Paul and Carol Tracy are a happily married, career oriented couple who are aching to adopt a baby. Carol was once a troubled pregnant teen who gave her child up for adoption, and in the birthing process she lost her ability to bear another child of her own (and almoast lost her life).
A series of strange happenings begin to occur; Strange weather (which is a a predominant theme in the book). Carol and her adopted mother Grace sharing threatening, terrifying dreams. Grace's cat, who undergoes mysterious changes in behavior. Poltergeistic sounds and movements in the Tracy's home, etc., and a beautiful teen girl who appears out of nowhere and walks right in front of Carol's moving car, being struck but not seriously injured.
Carol begins to visit the teen girl in the hospital out of a dual sense of guilt and a love for kids. The sweet, pleasant girl suffers from selective amnesia and cannot remember her name or anything about where she came from. She is dubbed Jane Doe, and Carol and Jane quickly develop a sincere bond with each other. Over a few days, no family comes forth to claim her, and she has nowhere to go when released from the hospital. Carol and Paul gladly open their home to the mysterious girl and treat her like family until her own kin can locate her and bring her home.
Jane has been sharing the bizarre aforementioned dreams also, but the dreams frighten her and she decides to keep them to herself.
Carol, being a child psychiatrist, begins to treat Jane with hypnotherapy, hoping that this will help her recover from her amnesia and remember her past. She is curious to find that the girl speaks in abnormal voices while under hypnosis, becomes sometimes vile, and claims more than one past.
Carol takes the girl to her cabin in the mountains for fresh air and a nice change of scenery, planning to continue their sessions there. But Carol has no idea of the unfathomable position she has put herself into; and has not a clue of the cycle of ferocious, supernatural, bloody revenge that is headed her way.
Paul and Grace get more than a clue throughout the book. Near the ending they have to battle the mystic, paranormal forces that struggle to keep them from rescuing Carol and Jane at the cabin.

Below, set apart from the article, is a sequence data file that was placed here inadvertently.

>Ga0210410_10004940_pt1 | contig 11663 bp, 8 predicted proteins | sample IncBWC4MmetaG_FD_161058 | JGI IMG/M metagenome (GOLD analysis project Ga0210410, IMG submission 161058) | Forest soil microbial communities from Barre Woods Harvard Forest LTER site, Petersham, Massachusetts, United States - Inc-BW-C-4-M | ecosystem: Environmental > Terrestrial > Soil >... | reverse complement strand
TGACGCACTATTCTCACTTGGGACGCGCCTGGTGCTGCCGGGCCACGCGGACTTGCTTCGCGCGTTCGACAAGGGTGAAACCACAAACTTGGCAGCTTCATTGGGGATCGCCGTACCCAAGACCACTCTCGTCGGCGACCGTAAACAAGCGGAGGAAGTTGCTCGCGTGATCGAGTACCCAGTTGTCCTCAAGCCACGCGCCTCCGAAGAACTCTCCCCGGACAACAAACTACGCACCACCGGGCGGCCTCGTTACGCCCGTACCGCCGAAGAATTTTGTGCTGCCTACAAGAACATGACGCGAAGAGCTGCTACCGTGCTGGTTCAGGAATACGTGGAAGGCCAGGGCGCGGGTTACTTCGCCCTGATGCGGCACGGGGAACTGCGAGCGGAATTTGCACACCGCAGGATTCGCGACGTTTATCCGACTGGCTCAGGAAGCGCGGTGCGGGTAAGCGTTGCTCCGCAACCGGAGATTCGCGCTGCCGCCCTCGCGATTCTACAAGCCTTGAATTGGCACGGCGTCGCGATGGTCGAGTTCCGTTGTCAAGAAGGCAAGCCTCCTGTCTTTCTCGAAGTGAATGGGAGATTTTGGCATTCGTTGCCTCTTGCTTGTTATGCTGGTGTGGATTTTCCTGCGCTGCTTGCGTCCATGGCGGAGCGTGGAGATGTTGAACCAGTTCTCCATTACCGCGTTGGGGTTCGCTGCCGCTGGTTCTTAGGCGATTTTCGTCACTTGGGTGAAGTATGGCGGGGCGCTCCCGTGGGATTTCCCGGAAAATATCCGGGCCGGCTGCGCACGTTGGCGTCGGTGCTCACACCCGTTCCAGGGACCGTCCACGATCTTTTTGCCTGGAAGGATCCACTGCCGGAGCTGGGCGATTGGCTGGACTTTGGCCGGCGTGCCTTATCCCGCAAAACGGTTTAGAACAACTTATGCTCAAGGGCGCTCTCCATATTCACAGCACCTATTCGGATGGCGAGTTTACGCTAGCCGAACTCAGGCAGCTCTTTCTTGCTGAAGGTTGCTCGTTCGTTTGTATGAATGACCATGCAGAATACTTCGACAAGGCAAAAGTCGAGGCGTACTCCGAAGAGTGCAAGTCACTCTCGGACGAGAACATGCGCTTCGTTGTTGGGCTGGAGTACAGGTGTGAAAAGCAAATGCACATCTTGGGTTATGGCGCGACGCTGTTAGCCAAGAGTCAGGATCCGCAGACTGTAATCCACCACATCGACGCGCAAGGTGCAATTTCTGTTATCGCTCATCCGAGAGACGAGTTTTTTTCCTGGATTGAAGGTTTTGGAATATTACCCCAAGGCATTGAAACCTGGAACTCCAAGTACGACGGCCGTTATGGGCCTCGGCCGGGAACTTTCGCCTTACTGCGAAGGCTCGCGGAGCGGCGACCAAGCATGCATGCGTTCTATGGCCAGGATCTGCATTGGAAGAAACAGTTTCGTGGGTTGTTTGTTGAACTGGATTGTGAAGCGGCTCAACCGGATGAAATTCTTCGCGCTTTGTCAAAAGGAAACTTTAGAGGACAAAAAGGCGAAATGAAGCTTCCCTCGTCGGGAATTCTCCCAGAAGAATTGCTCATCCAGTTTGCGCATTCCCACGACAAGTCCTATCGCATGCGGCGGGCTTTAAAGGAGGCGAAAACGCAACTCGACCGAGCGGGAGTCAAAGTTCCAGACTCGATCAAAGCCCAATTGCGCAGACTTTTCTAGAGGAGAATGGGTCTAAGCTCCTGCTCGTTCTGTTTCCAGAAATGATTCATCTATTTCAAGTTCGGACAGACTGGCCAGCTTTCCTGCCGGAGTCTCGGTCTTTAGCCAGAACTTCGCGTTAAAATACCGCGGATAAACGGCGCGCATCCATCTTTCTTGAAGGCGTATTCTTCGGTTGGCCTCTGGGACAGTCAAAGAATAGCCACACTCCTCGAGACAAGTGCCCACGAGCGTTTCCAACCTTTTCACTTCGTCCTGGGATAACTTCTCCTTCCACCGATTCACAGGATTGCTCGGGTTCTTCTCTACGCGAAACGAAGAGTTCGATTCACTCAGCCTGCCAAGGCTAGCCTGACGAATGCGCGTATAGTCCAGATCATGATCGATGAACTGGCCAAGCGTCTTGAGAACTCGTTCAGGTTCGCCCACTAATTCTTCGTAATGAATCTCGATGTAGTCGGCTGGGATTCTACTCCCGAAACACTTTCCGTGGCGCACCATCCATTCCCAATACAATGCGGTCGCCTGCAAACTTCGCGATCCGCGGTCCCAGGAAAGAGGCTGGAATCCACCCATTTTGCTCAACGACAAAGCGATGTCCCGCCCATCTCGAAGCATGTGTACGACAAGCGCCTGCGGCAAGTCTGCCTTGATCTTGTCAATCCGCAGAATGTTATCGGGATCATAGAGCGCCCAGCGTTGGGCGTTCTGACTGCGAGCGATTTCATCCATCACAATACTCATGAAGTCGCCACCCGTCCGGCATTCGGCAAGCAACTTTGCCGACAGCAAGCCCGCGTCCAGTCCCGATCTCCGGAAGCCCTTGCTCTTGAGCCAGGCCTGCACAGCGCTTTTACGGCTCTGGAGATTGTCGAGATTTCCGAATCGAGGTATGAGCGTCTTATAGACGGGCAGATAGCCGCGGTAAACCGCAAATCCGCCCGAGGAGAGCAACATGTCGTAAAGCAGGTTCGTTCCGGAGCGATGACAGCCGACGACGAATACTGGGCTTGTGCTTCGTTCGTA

The review of this Book prepared by Teresa Thornton
The Mask is a boring book because its plot is very trite.
Even being written by Dean Koontz, my favorite author,
I have to say it's a terrible book. It's readable, but
definitely, a very boring reading.
The review of this Book prepared by Marco Aurelio
Paco on 7/25/2015 2:21:31 AM says: Liked it overall, but would have liked more of an ending. It could have continued on the relationship between the characters after learning they were mother and daughter. And that they all had past lives.
Chaelab on 6/5/2015 2:58:22 PM says: The book as a whole wasn't really that bad. It was pretty predictable but I still enjoyed the characters and learning about their pasts. I also liked seeing how all four main characters ended up all in the same place at the end of the book. I did not, however, like the end I felt it was very rushed and didn't really have a conclusive ending. Yes it ended but it was abrupt and didn't finish past the climax. The first 150 pages were about the lead up for the most part, then the next 130-140 pages were more lead up on a slightly higher suspense level. Then finally the climax was the last 20-30 pages where it was basically up, up, up on the suspense/climax hill to the last page just dropping straight from the peak of the hill to about half way back down the hill without leveling out to settle the readers curiosity.